Relationships, idea sharing and innovative thinking are what will bring sustainability to the automotive recycling industry. Opportunities to work together will be plentiful at ARA’s 74th Annual Convention & Expo.
High level interaction is the hope for the largest gathering of automotive recyclers this year. ARA’s 74th Annual Convention & Expo is a literal industry think-tank with insightful thought-leaders in attendance. There are many opportunities for peer-to-peer discussions from the hallways to educational sessions to advance new ideas. How appropriate that these big-idea discussions take place in the host city of the “Big D” – Dallas, Texas – from November 1-4, 2017 at the Hyatt Regency in the heart of the downtown.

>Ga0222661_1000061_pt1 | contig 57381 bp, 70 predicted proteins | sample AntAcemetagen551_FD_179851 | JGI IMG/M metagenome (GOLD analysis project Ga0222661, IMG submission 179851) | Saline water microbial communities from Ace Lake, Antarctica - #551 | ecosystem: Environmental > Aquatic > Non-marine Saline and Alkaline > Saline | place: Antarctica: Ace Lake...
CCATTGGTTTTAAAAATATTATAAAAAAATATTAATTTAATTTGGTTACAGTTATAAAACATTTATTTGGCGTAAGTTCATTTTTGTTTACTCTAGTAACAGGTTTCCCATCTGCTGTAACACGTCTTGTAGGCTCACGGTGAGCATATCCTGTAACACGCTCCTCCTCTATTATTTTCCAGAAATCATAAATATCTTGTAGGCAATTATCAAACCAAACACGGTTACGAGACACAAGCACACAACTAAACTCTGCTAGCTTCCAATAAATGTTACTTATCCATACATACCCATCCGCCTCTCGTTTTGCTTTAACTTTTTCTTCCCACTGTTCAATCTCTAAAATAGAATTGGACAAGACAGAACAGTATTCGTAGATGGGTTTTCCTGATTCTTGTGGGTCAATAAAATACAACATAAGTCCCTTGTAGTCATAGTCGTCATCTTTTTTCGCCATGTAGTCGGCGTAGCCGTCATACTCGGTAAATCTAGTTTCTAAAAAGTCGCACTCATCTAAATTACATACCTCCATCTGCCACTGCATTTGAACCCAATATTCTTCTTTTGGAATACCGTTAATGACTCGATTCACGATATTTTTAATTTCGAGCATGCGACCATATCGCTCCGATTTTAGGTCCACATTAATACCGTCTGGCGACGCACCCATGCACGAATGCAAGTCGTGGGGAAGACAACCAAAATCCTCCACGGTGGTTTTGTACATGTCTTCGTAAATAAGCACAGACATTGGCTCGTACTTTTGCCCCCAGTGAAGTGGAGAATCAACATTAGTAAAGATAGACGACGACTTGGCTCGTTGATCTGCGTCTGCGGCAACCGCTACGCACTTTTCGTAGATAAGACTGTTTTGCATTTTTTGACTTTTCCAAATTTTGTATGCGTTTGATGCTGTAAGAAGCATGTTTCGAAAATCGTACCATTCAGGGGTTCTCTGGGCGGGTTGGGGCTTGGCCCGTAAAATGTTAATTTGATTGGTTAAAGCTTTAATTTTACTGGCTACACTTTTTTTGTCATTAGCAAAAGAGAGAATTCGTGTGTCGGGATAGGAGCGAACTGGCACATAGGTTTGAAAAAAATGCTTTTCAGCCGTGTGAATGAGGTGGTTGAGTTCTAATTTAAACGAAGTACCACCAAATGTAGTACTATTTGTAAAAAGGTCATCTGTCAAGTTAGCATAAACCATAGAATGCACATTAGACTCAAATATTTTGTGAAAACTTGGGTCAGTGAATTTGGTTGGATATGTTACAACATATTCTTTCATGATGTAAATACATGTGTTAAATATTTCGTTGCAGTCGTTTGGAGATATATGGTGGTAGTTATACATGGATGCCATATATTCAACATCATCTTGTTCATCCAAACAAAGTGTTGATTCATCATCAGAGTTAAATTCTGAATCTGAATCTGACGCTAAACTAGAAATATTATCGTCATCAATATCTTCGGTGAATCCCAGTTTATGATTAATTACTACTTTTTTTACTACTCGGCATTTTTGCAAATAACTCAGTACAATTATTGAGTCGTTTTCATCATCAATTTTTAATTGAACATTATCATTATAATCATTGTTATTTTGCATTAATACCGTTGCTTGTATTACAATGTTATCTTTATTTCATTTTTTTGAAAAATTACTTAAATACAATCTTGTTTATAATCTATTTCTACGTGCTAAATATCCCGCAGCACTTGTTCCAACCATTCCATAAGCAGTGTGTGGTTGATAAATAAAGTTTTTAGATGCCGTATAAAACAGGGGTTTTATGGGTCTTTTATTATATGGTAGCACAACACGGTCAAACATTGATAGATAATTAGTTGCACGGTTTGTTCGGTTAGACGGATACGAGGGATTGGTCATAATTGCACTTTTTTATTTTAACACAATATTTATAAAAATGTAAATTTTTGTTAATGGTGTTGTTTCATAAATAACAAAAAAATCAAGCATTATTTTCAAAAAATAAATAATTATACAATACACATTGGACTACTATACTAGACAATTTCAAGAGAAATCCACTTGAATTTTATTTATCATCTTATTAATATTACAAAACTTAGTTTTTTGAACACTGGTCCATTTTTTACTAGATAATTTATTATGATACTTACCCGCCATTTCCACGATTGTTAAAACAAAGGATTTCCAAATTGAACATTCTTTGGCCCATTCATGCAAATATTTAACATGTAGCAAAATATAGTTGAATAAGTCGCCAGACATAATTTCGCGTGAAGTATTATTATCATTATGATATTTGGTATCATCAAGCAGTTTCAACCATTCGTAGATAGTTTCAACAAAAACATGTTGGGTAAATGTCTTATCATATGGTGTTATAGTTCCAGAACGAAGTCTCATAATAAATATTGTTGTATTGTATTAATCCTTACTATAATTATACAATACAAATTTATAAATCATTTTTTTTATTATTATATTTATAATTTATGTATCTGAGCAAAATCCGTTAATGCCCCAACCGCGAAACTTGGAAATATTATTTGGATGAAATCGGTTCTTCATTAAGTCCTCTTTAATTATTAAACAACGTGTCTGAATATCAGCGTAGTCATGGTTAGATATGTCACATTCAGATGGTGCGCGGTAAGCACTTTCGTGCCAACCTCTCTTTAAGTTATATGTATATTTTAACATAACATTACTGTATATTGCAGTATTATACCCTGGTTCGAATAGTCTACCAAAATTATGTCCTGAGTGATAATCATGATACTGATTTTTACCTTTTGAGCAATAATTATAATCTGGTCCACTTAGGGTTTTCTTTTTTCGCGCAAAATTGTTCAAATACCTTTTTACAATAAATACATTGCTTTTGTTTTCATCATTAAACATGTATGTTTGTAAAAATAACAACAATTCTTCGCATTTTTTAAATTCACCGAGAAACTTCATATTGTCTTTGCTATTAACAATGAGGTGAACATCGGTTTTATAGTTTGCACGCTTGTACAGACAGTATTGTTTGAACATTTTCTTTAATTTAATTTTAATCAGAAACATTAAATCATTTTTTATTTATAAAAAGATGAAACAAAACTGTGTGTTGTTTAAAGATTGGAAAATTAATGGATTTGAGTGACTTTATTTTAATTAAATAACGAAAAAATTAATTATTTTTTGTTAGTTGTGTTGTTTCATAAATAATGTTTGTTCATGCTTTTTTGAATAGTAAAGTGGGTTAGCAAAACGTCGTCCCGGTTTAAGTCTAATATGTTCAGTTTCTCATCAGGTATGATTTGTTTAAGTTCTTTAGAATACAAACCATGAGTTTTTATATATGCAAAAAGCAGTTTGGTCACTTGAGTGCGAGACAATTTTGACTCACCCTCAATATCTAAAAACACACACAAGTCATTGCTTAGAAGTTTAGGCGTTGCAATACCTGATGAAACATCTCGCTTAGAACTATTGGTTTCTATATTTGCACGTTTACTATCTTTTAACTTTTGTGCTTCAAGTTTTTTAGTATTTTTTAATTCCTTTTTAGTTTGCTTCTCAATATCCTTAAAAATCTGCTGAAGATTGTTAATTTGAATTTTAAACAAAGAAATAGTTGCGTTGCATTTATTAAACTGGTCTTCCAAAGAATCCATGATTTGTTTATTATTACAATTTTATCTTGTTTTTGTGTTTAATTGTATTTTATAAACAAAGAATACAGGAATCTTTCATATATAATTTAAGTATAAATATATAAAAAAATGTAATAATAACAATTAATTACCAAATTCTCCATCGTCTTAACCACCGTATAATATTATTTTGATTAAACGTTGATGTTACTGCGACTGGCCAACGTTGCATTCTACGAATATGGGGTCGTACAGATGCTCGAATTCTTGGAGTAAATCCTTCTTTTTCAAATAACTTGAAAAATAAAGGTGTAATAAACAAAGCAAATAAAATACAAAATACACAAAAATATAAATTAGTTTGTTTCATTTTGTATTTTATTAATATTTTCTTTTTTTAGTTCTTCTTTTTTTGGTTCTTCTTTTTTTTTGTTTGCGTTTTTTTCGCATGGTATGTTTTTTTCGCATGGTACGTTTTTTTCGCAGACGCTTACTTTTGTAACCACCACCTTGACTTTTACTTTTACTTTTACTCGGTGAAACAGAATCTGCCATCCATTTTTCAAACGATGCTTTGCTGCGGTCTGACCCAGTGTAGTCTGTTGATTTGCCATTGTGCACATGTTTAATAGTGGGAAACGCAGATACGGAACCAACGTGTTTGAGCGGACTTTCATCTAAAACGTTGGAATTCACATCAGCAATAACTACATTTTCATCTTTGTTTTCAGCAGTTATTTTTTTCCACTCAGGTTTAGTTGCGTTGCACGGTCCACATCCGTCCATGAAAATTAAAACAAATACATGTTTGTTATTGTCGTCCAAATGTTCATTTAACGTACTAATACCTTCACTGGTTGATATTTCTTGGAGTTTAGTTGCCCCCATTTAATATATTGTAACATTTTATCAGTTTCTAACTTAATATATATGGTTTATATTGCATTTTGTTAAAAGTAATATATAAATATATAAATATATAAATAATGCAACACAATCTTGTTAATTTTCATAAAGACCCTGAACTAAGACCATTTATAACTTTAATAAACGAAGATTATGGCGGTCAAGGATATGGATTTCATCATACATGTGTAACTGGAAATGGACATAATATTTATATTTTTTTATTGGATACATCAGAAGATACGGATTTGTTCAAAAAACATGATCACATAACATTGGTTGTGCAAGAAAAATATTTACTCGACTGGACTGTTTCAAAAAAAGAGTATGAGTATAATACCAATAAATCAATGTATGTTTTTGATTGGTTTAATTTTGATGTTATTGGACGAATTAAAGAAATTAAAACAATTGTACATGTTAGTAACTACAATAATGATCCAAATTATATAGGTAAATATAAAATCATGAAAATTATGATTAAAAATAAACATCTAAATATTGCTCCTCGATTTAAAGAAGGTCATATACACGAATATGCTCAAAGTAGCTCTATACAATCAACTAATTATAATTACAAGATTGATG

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To increase dialogue between presenters and session attendees, convention attendees are being provided the option of a download-able App to use during specific sessions for live polling and question posing to presenters.
The addition of Self-Service Peer Groups to the session line-up allows for brainstorming on this specific business model on things such as what numbers are looked at and why, and the various KPI that self-service sites should be measuring.
Then, there is the totally interactive session Recyclers Roundtable: Tackling the Tough Issues moderated by fellow auto recyclers Scott Robertson and Shannon Nordstrom. Back by popular demand from last year, the discussion allows ARA members to tackle the issues facing the industry together, such as current industry barriers and ways that auto recyclers have turned those challenges into thriving opportunities.